A couple months ago I found this article on the benefits of studying a second language. Sometimes it helps motivate me when my classes are frustrating. A few highlights from the article:
In summarizing many of my previous observations and rants, I will offer a few reasons of my own on the benefits of studying a second language:
Friday was one of my worst days at Chinese class. Bad days are common for me. Some days I feel I cannot keep up with the teacher. Some days I struggle to speak in response to questions. Some days I want to quit. Friday was one of them.
Struggling in class unfamiliar to me. I was always a good student. But the feeling of failing is a utterly foreign. And most days in this rediscovery of student life I feel that way.
In some of my many musings on dimensions of intelligence I recognize the vast differences in people’s abilities to pick up new skills. Athletes with kinesthetic intelligence quickly master a new sport. Creative savants can piece together fascinating art with unplanned materials. And historically those gifted with language have been the first of their culture to cross geographic divides into foreign lands. Imagine the first European linguists using their genius to decode the strange tongues in North America with zero context or reference.
In language there is surely a continuum of capabilities defined not just by experience but an innate intelligence. It spans from the genius Europeans that first spoke with southern Africans and native Americans to the dullards that cannot imitate or comprehend a strange uttering. I am not so pessimistic as to sort myself completely at the simpleton’s side of this range. But in a class full of people interested in learning a new language, I know I am one of the closest to it.
Many of my post-employment blog posts have revolved around my Chinese studies and how they have challenged one of my weakest capabilities (language). Today was one my worst days. And the second toughest was on Friday of last week, when I walked out of class an hour early. The last week has not gone well for me. It briefly passed my mind to consider quitting class today and instead spend my time on another project. But I remembered previous advice I shared here. I think I am now back on track.
I recognized in early June that I would have good and bad days. Our mind tends to project the future based on our most recent experiences. From one catastrophic day we are blinded from seeing two months of success. In trying to see the big picture, I am reminded of a humbling, true and somewhat funny witticism: no matter how amazing or embarrassing you were today approximately one billion Chinese people could not give a damn. That really puts things in perspective.
My bad day started as others have: I had misunderstood previous instructions and arrived unprepared. While everyone else reviewed their mock final test I sat there on my own. That was today’s first hour. It was not fun to see everyone else getting prepared for Wednesday’s final while I sat on the sidelines. My mind was in a bad place, for sure. One thing that helped me get back on track today was an exercise in positivity I developed with guidance from Mush Panjwani. Specifically Amy Cuddy’s posture advice had a dramatic effect on my mental state when I followed it in our ten minute break. That stuff works.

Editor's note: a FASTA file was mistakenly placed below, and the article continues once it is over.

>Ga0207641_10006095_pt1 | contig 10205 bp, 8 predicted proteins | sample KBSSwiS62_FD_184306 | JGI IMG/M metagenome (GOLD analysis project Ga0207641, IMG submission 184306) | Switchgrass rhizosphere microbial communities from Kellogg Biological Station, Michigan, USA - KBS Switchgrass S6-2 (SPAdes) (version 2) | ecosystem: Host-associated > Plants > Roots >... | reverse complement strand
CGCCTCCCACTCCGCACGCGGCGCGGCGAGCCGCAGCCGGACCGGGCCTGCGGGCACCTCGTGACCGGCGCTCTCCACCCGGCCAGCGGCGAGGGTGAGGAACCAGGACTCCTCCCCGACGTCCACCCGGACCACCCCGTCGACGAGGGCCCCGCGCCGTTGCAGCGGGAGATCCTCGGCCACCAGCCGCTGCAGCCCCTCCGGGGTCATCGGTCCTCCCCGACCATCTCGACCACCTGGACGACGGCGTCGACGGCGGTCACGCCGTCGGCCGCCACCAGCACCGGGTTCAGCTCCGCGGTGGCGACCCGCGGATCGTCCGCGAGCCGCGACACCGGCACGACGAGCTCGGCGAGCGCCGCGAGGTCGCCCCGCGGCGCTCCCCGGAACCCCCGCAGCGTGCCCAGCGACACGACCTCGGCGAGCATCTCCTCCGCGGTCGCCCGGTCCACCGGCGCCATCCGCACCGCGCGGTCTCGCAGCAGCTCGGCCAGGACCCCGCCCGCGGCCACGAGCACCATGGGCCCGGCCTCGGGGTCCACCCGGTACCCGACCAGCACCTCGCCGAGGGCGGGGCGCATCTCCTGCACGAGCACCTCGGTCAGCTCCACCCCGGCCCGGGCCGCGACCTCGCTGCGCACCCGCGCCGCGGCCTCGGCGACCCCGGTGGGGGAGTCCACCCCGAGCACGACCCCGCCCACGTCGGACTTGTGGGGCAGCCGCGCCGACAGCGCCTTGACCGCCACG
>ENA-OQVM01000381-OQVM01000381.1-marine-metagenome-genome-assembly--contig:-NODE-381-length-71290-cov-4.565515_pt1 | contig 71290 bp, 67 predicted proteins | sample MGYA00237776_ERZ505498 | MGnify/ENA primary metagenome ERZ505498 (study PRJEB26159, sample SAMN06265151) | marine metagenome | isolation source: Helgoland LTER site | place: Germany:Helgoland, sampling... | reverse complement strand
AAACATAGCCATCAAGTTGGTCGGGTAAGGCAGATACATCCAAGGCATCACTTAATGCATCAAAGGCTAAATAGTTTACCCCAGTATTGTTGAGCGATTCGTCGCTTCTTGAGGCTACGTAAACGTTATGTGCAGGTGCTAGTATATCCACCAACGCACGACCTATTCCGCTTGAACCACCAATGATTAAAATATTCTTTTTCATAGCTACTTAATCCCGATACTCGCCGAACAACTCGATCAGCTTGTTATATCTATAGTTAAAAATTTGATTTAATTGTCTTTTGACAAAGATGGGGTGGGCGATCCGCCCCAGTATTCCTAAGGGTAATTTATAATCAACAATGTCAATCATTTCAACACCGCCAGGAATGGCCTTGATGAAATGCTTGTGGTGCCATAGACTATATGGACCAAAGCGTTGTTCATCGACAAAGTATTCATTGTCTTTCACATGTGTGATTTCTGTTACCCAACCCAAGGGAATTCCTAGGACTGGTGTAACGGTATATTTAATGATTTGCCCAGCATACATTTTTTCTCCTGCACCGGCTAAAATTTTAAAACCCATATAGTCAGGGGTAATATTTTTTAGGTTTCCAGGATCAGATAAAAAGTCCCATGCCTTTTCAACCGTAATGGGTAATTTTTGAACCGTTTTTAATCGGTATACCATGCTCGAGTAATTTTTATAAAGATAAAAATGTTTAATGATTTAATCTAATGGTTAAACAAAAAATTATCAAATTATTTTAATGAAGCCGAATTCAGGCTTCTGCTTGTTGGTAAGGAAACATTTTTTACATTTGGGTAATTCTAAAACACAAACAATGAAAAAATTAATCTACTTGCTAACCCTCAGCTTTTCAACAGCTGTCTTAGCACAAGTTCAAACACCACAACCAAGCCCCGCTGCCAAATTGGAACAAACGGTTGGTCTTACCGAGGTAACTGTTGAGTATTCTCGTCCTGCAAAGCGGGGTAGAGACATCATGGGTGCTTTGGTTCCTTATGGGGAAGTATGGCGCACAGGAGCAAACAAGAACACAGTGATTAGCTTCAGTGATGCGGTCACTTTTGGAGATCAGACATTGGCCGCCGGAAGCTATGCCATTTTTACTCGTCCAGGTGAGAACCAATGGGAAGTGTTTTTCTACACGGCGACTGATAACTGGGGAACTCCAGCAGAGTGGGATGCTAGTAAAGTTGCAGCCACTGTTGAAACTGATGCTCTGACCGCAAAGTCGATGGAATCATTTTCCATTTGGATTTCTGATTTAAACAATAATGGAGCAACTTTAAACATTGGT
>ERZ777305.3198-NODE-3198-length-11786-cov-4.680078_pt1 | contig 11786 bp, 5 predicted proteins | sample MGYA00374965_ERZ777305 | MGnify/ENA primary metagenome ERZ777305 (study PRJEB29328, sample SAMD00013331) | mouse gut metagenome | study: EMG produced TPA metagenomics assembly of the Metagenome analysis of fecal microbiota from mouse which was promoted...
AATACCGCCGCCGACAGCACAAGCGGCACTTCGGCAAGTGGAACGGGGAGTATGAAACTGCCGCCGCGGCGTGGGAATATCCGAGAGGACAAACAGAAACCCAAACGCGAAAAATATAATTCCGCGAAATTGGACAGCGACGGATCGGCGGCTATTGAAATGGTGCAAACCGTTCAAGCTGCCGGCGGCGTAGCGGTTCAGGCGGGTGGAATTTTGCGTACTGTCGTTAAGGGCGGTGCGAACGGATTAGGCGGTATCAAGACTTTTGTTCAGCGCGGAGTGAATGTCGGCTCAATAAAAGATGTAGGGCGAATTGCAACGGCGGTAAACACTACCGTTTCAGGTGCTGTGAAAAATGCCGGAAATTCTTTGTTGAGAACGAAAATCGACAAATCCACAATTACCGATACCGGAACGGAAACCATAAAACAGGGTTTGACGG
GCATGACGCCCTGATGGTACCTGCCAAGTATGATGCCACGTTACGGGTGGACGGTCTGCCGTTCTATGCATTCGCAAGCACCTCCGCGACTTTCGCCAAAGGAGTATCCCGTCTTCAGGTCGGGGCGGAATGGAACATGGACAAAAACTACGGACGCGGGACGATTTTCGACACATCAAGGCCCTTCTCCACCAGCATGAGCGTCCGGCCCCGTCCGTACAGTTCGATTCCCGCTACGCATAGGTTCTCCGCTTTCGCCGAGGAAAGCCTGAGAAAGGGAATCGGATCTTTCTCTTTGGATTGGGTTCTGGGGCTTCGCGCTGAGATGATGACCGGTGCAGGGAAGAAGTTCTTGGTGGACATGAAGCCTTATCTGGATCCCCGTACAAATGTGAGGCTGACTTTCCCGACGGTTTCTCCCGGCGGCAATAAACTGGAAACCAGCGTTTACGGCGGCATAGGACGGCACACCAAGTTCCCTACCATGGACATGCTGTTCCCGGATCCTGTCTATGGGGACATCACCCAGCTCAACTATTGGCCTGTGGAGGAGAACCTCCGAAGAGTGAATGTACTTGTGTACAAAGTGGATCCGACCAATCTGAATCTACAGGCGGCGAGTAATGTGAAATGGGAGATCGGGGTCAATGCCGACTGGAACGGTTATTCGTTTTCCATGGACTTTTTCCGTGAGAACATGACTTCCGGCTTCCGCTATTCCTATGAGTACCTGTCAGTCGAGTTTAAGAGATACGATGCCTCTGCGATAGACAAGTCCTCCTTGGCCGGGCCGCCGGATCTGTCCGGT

But today I made another discovery with respect to my Chinese studies. I need to change tactics. And this is fairly easily done.
Many years ago I saw a program on the Discovery Channel. In the show several types of “geniuses” were collected: a physicist, mathematician, a spelling star, a writer, and others. All participating geniuses took a traditional IQ test, for which the physicist scored highest. But the IQ test we all know–logic puzzles and mathematics and geometry–tests to the physicists natural strengths and experience. While the other participants scored lower on that test, they scored much higher in tests measuring other human capabilities. In other words, genius is relative. And a variety of tests can identify different types of genius.
Ever since I saw this show I have been fascinated with the idea of dimensions in intelligence. I remember seeing a demonstration of a special type of intelligence on display at the World Series of Poker (WSOP) in 2004. Before I played in the WSOP, I was often the best player in local games in San Jose, California. But at that table in Vegas I was one of the worst. And one of my opponents kept proving it to me. He repeatedly announced my intent before I said anything. (Incidentally, that was an excellent tactic to intimidate me.) While that unknown gentleman may very well have failed high school math, he was a savant with respect to human behavior.
I realized then that people’s real strengths are not obvious. Indeed, uncovering them can be incredibly difficult. We are accustomed to measuring intelligence with logic quizzes and breadth of vocabulary and wittiness. But how does this account for my erstwhile poker opponent? How do we measure behavior prediction based on minute changes in posture and facial expression? And how do we recognized those that quickly master new languages? Or can readily understand emotional state in a meaningful and empathetic way?